CBS faced a dilemma in 1971. Sure, they were the top-rated network. Sure, they were making untold millions in advertising revenue. But their audience was old enough to remember WWII, many even recalling the hard times of the Great Depression. CBS execs would have preferred a younger demographic. So they did what any clueless bunch of corporate clods would do: they unceremoniously dumped a batch of well-performing shows because their audience was too old.

The victims of what became known as “the rural purge” included The Beverly Hillbillies, Green Acres, Sullivan, and a relative newcomer called Hee-Haw.

Hee-Haw was a variety show that had a distinct country flavor. Hosted by Buck Owens and Roy Clark at the peak of their popularity in 1969, it was kind of like Laugh-In set in a cornfield. It was also a hit.

But, of course, seeing how the target audience wasn’t precisely 24.879 years old, the show had to go. But Hee-Haw‘s producers felt like they had a winner, and offered the intact show to any stations that would like to syndicate it.

The result was phenomenal. Not only was it grabbed up by stations all over the country (including decidedly non-rural L.A. and New York City), but it remained on the air for another 22 years. Not bad fora show deemed by CBS to be not worth keeping.

Hee-Haw was a montage of acts that became very memorable to its fans. Some people became fans despite themselves, sneering at a corny, countrified variety show until they saw enough episodes to get hooked themselves.

A group that never lost their animosity was the critics as a whole. They didn’t like the clean, simple humor. They didn’t like the the country music, which was years from being popularly embraced itself. And, horror of horrors, the Politically Correct among them decried the perpetuations of stereotypes.

Oh well, we simple, homespun, unsophisticated fans all over the country tuned in anyway.

Among the acts that we came to know like a a comfortable old pair of shoes was KORN News (performed by Canadian Don Harron as Charlie Farquharson); Pickin’ and Grinnin’; Gloom, Despair and Agony On Me; The Fence (somebody would tell a bad joke and get smacked in the wazoo by the fence); Hey Grandpa! What’s for supper? (Grandpa Jones would then recite a short poem describing a calorie-loaded Southern dinner); and, of course, my favorite: Samples Sales.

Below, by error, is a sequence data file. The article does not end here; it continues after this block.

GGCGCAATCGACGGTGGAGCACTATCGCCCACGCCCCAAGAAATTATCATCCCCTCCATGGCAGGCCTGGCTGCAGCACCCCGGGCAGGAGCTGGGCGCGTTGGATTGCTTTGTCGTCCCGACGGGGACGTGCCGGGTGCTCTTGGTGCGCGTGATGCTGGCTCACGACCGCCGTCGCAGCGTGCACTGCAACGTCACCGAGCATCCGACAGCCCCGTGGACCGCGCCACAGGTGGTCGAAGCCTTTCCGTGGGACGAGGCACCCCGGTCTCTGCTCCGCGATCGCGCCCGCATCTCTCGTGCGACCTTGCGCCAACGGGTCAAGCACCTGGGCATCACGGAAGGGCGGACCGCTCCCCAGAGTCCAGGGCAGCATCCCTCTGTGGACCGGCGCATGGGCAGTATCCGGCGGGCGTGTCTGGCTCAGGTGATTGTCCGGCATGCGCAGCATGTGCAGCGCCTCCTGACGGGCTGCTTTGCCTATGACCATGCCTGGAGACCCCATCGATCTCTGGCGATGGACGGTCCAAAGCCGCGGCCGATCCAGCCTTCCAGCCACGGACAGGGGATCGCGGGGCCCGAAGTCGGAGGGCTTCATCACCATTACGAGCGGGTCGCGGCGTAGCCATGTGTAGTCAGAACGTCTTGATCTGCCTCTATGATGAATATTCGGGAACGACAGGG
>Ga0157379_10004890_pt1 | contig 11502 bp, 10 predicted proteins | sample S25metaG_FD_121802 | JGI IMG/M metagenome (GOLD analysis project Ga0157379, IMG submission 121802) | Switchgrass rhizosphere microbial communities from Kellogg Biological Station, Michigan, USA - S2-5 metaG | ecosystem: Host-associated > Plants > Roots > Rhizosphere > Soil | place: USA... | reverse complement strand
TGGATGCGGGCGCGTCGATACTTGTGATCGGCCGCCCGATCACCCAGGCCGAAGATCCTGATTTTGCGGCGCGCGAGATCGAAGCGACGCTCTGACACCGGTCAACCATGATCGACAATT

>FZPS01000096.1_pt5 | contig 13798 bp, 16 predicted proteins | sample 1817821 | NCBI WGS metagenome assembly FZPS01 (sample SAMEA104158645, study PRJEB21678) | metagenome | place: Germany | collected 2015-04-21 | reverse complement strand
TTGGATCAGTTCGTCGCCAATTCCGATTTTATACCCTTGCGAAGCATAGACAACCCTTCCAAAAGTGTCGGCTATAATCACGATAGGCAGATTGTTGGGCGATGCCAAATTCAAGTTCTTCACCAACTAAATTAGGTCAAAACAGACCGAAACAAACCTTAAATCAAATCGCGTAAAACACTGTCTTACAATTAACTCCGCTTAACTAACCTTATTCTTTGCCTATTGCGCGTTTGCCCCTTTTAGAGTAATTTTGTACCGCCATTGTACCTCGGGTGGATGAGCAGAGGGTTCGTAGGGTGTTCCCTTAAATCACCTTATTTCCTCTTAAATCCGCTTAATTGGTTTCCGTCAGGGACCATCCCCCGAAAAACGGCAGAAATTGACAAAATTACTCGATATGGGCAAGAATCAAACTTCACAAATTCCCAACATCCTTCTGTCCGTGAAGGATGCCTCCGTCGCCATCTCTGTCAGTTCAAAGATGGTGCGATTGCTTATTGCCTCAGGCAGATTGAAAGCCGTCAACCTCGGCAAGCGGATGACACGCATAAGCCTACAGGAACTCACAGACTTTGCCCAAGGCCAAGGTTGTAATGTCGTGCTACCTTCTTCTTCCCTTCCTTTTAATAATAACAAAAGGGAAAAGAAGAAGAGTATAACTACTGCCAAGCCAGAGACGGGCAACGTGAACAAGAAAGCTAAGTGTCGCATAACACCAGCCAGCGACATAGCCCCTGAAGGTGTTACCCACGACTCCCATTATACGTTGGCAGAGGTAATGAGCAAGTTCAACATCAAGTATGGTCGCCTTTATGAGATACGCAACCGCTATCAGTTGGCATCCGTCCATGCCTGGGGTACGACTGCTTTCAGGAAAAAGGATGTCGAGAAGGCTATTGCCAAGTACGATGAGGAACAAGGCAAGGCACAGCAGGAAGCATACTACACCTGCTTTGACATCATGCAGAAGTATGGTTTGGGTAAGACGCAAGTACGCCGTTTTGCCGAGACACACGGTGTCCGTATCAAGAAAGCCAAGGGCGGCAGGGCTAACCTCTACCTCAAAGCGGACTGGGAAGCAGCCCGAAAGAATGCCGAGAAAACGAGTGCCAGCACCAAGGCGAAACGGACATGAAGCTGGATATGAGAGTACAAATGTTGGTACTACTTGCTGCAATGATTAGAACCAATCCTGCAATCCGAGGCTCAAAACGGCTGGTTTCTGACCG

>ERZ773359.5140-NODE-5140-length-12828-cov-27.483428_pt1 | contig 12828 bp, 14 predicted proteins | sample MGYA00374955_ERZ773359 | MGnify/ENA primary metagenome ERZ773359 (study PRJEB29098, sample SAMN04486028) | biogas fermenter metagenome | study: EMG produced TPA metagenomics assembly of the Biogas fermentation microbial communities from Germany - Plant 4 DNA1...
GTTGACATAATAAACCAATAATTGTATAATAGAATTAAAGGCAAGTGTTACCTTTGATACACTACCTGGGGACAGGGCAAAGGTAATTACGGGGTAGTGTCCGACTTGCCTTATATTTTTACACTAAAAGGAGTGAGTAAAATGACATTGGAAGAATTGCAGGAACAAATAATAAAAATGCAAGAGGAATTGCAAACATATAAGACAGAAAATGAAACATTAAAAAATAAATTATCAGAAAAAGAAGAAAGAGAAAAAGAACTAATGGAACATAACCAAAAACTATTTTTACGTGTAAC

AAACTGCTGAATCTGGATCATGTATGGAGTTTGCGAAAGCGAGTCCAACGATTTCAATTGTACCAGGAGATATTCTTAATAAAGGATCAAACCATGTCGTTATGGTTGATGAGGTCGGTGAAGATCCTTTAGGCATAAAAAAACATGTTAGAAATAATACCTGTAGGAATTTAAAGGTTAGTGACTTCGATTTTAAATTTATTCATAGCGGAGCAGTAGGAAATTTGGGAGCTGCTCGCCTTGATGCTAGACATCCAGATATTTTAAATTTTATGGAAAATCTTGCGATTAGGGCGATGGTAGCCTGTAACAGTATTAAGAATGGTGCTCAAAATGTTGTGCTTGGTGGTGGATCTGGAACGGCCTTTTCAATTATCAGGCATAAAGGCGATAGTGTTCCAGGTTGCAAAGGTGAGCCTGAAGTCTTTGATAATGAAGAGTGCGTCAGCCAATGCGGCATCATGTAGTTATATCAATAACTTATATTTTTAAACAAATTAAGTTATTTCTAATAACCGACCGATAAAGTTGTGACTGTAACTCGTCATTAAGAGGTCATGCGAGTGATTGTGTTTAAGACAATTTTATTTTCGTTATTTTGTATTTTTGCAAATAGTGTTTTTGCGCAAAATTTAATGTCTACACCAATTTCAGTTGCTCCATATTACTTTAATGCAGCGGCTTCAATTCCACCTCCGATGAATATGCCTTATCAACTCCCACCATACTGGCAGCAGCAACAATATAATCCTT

Samples was a former stock car driver who garnered a novelty hit in 1966 at the age of forty by telling a story about a really, really big fish. A local Georgia celebrity, he was added to the cast and his bumbling misdelivery of lines became an audience favorite years before Andy Kauffman.

One I recall was when he asked Buck Owens “How come some women are called amazin’?” Buck’s reply, delivered through unsuccessfully stifled laughter was “That’s because so many of them are named Gracie! You know, (singing) Amazin’ Gracie, how sweet thou art . . .”

Samples was supposed to say “Amazon,” not “amazin’.”

The beautiful Hee-Haw gals added to the festivities, including Barbi Benton, Misty Rowe, Lisa Todd, Gunilla Hutton, and many others. In addition, Grand Ole Opry queen Minnie Pearle, comedienne Roni Stoneman (who frequently played a nagging wife), and telephone-operator-gogo-dancer-turned-comedienne Lulu Roman rounded out the female cast.

And let’s not forget Stringbean, whose life took a tragic twist. One of his gigs was playing a scarecrow with a cawing crow on his shoulder in the Cornfield segment. After his death, the now silent crow remained as a memorial.

The show probably stayed on too long. Many of the original female leads had to deal with aging issues after twenty years. So did the males, for that matter. Plus, Buck Owens, half of the starring cast, split in 1986. A disastrous attempt to reinvent the show as more appealing to younger audiences was made late in the game. It didn’t go over well, particularly with long-term fans.

But when a Boomer pours himself a good glass of bourbon and puts his feet up and recalls pleasant memories of the past, one of them is surely Hee-Haw, even if he once watched it from a Brooklyn tenement.

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